The Cherokee Indians settled in what is now modern Virginia, West Virginia, North Carolina, South Carolina, Georgia, and Alabama in the mountains and valleys of the southern Appalachian chain. In 1540 they had their first encounter with white men when Hernando DeSoto saw them in the mountains. The result of this encounter was most unfortunate for the Cherokees as their numbers by 1715 had been reduced from 44,000 to 11,000 because of exposure to smallpox.
During the colonial years the Cherokee supported the British in their struggles with France and again took the side of the British during the American Revolution. Through a 1791 treaty the Cherokee ceded part of their land to the United States. The intense push to relocate American Indians west of the Mississippi River did not come until after the Louisiana Purchase of 1803. White settlers moving into these lands pushed the U.S. government to do something about the Indian presence. Several thousand Cherokees migrated west of the Mississippi River between 1790 and 1819.
By 1820 the Cherokee had established a republican form of government that they modeled after the U.S. government. They had a constitution, an elected principal chief, a senate and a house of representatives. In addition, the Cherokee adopted European style clothes and built European style homes and farms. They also developed a written language and established their own newspaper. Ultimately, however, none of these attempts toward assimilation by the Cherokee would save their land.
The Georgia state government appealed to the U.S. to remove the Cherokee from Georgia land in 1819. The appeal failed, but in 1828 Georgia passed a law declaring all laws of the Cherokee Nation to be null and void. Gold had been discovered in 1828 on Cherokee land in northwestern Georgia, eastern Tennessee and southwestern North Carolina. President Andrew Jackson rejected Cherokee appeals for federal protection.
In 1832 the Supreme Court ruled in favor of the Cherokee in Worcester v. Georgia. Again, Jackson refused to abide by the decision. His now famous line on hearing of the decision was, "John Marshall has made his decision, now let him enforce it."
In 1835 a group of Cherokee led by Major Ridge signed the Treaty of New Echota. Despite opposition by Principal Chief John Ross and the majority of the Cherokee people, the eastern lands of the Cherokee were sold to the United States for $5,000,000 and the Cherokee were to move to Indian Territory, west of the Mississippi River. By 1838 President Martin Van Buren ordered federal troops to implement the treaty and forcibly evict the Cherokees.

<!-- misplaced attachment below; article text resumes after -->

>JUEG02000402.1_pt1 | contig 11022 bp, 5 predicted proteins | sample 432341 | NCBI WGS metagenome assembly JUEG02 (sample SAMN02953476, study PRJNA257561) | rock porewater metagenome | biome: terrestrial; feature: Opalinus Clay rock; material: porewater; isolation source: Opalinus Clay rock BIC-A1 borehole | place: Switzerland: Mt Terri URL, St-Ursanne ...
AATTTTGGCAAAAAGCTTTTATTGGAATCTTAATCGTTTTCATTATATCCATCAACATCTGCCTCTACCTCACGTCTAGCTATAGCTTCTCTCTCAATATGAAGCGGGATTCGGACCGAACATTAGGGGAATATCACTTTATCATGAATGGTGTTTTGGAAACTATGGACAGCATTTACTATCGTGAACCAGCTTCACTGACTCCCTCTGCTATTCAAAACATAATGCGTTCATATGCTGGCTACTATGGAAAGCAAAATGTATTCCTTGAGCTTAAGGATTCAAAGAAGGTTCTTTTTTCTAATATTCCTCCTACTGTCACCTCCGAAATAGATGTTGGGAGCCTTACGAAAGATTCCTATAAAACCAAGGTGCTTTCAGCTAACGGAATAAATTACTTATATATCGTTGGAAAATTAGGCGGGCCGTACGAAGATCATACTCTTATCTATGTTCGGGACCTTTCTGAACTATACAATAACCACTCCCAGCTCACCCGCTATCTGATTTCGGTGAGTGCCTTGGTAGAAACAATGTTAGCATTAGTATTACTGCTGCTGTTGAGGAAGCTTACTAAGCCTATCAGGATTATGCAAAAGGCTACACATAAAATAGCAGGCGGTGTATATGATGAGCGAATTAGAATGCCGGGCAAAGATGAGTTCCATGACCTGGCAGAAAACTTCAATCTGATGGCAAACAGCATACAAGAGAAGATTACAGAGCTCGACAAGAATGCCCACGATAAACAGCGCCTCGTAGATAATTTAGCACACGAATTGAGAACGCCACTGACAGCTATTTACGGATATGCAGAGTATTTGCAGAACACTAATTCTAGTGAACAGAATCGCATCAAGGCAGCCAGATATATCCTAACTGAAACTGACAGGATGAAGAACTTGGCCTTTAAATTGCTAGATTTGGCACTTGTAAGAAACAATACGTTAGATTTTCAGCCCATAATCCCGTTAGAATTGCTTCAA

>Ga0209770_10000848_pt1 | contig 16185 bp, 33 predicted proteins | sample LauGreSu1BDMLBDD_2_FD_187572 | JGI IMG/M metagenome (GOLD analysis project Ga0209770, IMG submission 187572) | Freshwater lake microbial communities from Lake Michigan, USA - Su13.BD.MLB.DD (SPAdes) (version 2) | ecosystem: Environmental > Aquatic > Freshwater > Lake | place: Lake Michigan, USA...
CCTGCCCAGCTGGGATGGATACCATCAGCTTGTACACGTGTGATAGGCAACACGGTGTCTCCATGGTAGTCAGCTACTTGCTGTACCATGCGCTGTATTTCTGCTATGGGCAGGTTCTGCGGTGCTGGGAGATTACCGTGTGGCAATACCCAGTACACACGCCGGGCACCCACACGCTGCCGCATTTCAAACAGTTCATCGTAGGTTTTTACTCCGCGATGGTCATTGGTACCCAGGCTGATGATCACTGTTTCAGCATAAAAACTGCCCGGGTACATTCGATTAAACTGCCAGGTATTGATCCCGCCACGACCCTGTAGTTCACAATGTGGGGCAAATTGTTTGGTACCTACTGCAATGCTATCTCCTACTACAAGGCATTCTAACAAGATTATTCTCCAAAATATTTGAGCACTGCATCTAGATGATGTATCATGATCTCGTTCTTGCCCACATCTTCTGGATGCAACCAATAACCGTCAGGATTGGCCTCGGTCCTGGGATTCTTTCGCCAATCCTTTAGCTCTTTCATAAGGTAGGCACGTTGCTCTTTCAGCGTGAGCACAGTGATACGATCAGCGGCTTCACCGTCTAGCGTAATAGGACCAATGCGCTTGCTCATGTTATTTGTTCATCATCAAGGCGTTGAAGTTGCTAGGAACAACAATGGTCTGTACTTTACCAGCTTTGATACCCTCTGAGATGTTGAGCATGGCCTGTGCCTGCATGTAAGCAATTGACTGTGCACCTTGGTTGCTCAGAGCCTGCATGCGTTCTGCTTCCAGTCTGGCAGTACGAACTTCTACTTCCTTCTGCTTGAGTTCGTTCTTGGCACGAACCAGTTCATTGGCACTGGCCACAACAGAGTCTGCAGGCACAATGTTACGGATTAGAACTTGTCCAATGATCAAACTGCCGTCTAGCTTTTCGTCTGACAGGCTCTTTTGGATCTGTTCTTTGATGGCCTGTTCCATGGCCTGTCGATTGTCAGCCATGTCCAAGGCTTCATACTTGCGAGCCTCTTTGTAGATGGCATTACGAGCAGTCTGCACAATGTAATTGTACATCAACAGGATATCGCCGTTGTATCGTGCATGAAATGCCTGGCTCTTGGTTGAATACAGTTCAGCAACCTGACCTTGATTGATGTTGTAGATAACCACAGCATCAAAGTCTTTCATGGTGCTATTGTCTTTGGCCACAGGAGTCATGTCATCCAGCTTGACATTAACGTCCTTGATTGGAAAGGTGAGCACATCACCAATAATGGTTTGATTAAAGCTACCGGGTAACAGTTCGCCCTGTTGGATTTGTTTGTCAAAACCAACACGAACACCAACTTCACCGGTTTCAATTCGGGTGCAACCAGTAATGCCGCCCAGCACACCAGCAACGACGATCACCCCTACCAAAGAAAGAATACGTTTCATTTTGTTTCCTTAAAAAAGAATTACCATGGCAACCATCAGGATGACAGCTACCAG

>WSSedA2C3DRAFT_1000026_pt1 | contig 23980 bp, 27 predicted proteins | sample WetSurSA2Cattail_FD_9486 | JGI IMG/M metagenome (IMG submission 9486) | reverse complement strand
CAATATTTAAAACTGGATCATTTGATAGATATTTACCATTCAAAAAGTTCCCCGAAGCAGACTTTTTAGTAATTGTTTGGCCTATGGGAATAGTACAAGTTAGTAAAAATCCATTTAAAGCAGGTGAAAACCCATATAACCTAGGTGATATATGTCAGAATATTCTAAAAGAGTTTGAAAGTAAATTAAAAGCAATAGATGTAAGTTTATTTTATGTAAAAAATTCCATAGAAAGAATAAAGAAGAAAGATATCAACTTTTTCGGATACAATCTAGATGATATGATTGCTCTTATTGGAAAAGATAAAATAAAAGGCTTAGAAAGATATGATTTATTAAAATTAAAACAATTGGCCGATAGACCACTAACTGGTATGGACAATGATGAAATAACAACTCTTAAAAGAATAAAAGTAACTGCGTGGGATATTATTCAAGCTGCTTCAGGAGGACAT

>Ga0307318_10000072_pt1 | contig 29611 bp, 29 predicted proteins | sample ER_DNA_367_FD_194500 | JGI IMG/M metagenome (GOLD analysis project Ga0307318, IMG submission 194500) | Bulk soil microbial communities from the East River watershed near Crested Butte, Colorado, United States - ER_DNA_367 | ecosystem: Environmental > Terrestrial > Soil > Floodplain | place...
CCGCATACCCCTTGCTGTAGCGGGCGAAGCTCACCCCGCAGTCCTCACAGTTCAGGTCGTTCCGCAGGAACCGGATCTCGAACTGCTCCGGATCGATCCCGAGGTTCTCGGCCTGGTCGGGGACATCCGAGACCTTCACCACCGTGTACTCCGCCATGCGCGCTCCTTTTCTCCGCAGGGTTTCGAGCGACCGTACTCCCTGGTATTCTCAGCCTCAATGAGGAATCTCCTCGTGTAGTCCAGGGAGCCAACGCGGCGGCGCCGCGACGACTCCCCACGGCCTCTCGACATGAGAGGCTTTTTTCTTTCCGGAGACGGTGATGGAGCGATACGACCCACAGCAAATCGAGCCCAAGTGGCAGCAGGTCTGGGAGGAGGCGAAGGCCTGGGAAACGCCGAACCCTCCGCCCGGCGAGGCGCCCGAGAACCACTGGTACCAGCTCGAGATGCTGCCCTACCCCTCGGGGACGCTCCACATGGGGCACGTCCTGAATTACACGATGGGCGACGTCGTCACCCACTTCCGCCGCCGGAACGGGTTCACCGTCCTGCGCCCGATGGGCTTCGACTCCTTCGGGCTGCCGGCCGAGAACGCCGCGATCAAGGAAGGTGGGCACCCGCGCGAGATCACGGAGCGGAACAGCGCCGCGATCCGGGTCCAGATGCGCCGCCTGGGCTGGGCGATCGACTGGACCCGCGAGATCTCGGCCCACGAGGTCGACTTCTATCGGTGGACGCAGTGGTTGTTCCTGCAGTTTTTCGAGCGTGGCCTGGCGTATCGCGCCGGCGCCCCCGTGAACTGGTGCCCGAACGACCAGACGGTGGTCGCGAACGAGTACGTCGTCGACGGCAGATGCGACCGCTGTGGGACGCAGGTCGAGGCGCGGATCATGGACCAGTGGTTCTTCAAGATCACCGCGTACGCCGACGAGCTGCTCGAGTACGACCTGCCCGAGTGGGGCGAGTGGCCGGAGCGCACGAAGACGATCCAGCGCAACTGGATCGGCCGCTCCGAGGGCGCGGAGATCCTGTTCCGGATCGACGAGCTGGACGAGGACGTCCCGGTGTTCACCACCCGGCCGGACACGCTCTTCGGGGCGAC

Under the command of General Winfield Scott, troops began rounding up the Cherokees and putting them in stockades for the impending move west. Thirty one forts were built as temporary housing for the Cherokees. During the round up so many of the Cherokee were abused and their possessions stolen that Principal Chief John Ross begged the government to allow the Cherokee to oversee their own removal. By late summer, with the exception of a small band of Cherokees who eluded their captors by hiding in the mountains of North Carolina, all the Cherokees had been rounded up.
Three groups of Cherokee (2,800 people) took a water route that started on the Tennessee River and headed north to the Ohio River. The steamboats traveled the Ohio River to the Mississippi River, then on to the Arkansas River. The Arkansas River led northwest to Indian Territory and finally to Salisaw Creek near Ft. Coffee (Oklahoma). The first group arrived in June of 1838, but the other two groups did not arrive until the end of the summer. These last two groups suffered from a severe drought and disease.
The remainder of the Cherokee groups traveled by land on existing roads. Supplies provided to each band of 700 to 1,600 persons included flour, corn, salt pork, coffee, and sugar. Generally these provisions were of very poor quality. Severe drought reduced the forage for the draft animals that hauled possessions, so the Cherokee people walked.
Mortality rates for the trip were substantial. Of the approximately 16,000 Cherokees forced to make the journey by land or water, it is estimated that approximately 8,000 died on the trip or shortly thereafter. They died from hunger, disease, exposure and attacks from bandits. They died awaiting removal from the stockades. They died in Indian Territory from disease or food shortages. The trip and its aftermath were truly a "Trail of Tears."